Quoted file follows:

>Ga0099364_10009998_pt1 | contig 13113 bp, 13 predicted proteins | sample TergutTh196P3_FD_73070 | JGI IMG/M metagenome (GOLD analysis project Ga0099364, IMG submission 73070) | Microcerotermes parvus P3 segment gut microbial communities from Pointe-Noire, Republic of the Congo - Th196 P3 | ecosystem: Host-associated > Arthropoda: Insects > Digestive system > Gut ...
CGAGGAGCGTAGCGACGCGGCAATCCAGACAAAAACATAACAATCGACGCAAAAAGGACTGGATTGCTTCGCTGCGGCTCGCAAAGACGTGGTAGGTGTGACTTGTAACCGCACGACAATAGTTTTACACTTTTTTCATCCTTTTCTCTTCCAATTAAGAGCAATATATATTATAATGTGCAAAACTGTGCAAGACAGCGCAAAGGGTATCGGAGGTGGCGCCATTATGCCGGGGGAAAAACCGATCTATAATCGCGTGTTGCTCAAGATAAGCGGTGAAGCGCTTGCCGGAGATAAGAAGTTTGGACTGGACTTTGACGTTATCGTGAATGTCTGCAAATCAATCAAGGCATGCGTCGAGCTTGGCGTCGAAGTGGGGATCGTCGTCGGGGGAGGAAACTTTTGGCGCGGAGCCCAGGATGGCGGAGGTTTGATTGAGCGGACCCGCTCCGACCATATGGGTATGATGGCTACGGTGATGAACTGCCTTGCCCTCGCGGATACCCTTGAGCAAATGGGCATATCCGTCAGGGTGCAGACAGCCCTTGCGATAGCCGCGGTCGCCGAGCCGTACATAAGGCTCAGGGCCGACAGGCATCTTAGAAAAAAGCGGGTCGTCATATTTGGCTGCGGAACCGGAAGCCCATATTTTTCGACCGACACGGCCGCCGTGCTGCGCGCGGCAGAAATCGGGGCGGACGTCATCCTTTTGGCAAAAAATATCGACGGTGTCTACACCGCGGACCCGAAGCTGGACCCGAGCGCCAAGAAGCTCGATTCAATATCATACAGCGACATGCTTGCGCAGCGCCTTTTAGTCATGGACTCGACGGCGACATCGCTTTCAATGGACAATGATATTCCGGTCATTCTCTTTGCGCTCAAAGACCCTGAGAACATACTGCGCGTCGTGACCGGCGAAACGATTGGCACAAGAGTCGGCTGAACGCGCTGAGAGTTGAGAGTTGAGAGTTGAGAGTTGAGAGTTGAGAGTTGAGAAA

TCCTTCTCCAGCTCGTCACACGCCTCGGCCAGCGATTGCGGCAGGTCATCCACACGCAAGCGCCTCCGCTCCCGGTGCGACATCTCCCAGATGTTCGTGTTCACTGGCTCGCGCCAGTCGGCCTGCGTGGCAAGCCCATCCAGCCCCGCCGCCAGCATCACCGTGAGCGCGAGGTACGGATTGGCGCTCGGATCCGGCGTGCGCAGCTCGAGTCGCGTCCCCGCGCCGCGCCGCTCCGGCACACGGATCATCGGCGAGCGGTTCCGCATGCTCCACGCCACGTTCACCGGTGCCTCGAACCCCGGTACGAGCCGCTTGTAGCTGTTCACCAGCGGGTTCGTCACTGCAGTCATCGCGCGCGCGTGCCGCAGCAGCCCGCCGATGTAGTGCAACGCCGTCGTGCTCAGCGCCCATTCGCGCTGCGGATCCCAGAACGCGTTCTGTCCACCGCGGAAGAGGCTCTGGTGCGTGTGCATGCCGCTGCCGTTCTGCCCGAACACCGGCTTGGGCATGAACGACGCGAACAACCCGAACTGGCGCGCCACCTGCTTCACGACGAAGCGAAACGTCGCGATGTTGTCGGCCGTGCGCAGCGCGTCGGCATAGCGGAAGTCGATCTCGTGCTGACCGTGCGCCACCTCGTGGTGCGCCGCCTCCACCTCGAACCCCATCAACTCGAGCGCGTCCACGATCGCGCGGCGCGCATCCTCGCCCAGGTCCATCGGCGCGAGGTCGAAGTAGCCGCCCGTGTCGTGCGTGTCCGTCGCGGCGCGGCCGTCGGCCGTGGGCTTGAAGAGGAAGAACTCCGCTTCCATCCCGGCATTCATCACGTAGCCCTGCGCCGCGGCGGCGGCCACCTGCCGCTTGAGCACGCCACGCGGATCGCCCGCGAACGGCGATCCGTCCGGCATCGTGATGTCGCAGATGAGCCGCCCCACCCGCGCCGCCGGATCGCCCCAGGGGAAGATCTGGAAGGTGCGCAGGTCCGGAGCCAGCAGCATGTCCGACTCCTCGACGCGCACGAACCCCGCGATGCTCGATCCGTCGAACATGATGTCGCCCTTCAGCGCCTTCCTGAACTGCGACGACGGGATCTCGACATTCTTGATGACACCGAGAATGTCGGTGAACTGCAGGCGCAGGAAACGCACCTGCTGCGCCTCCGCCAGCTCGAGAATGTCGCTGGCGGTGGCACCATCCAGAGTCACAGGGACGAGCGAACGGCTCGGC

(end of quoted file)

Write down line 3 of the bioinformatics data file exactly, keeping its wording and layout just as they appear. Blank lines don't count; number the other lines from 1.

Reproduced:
TCCTTCTCCAGCTCGTCACACGCCTCGGCCAGCGATTGCGGCAGGTCATCCACACGCAAGCGCCTCCGCTCCCGGTGCGACATCTCCCAGATGTTCGTGTTCACTGGCTCGCGCCAGTCGGCCTGCGTGGCAAGCCCATCCAGCCCCGCCGCCAGCATCACCGTGAGCGCGAGGTACGGATTGGCGCTCGGATCCGGCGTGCGCAGCTCGAGTCGCGTCCCCGCGCCGCGCCGCTCCGGCACACGGATCATCGGCGAGCGGTTCCGCATGCTCCACGCCACGTTCACCGGTGCCTCGAACCCCGGTACGAGCCGCTTGTAGCTGTTCACCAGCGGGTTCGTCACTGCAGTCATCGCGCGCGCGTGCCGCAGCAGCCCGCCGATGTAGTGCAACGCCGTCGTGCTCAGCGCCCATTCGCGCTGCGGATCCCAGAACGCGTTCTGTCCACCGCGGAAGAGGCTCTGGTGCGTGTGCATGCCGCTGCCGTTCTGCCCGAACACCGGCTTGGGCATGAACGACGCGAACAACCCGAACTGGCGCGCCACCTGCTTCACGACGAAGCGAAACGTCGCGATGTTGTCGGCCGTGCGCAGCGCGTCGGCATAGCGGAAGTCGATCTCGTGCTGACCGTGCGCCACCTCGTGGTGCGCCGCCTCCACCTCGAACCCCATCAACTCGAGCGCGTCCACGATCGCGCGGCGCGCATCCTCGCCCAGGTCCATCGGCGCGAGGTCGAAGTAGCCGCCCGTGTCGTGCGTGTCCGTCGCGGCGCGGCCGTCGGCCGTGGGCTTGAAGAGGAAGAACTCCGCTTCCATCCCGGCATTCATCACGTAGCCCTGCGCCGCGGCGGCGGCCACCTGCCGCTTGAGCACGCCACGCGGATCGCCCGCGAACGGCGATCCGTCCGGCATCGTGATGTCGCAGATGAGCCGCCCCACCCGCGCCGCCGGATCGCCCCAGGGGAAGATCTGGAAGGTGCGCAGGTCCGGAGCCAGCAGCATGTCCGACTCCTCGACGCGCACGAACCCCGCGATGCTCGATCCGTCGAACATGATGTCGCCCTTCAGCGCCTTCCTGAACTGCGACGACGGGATCTCGACATTCTTGATGACACCGAGAATGTCGGTGAACTGCAGGCGCAGGAAACGCACCTGCTGCGCCTCCGCCAGCTCGAGAATGTCGCTGGCGGTGGCACCATCCAGAGTCACAGGGACGAGCGAACGGCTCGGC